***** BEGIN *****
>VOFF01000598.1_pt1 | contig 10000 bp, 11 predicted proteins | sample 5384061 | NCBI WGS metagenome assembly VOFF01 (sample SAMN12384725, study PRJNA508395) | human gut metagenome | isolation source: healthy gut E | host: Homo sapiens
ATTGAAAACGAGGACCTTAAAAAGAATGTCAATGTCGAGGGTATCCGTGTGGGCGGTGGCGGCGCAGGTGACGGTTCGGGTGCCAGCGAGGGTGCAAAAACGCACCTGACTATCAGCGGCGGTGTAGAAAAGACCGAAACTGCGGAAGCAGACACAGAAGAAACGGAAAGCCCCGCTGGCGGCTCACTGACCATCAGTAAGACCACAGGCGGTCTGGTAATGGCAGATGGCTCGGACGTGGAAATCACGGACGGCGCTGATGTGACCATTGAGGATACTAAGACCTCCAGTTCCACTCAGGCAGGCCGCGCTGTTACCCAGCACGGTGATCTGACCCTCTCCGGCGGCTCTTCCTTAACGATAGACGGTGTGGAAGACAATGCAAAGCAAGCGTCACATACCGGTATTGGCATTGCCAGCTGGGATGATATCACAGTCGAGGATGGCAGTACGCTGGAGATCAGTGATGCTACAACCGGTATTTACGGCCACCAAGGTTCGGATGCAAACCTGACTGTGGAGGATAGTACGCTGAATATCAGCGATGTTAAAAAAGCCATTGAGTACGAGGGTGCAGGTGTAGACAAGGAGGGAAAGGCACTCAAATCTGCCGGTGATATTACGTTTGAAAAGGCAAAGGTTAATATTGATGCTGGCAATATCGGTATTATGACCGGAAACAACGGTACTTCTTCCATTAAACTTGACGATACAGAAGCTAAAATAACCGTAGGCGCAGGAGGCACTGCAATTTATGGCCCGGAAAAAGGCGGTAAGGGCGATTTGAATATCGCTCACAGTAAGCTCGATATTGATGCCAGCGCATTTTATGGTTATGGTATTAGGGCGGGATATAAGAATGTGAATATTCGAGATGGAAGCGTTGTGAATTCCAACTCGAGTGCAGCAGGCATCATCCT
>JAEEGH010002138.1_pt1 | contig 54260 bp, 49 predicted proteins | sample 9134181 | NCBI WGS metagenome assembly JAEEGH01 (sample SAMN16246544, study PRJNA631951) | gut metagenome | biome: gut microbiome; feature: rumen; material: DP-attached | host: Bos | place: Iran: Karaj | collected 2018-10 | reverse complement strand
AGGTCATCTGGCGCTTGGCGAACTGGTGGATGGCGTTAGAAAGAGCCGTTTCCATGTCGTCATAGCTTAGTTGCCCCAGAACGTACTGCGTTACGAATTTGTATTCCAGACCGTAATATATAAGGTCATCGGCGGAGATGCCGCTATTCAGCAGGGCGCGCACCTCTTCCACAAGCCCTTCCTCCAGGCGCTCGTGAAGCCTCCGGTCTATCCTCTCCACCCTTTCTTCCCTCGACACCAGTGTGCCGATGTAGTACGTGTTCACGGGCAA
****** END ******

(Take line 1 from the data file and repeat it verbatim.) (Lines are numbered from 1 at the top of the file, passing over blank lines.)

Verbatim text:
>VOFF01000598.1_pt1 | contig 10000 bp, 11 predicted proteins | sample 5384061 | NCBI WGS metagenome assembly VOFF01 (sample SAMN12384725, study PRJNA508395) | human gut metagenome | isolation source: healthy gut E | host: Homo sapiens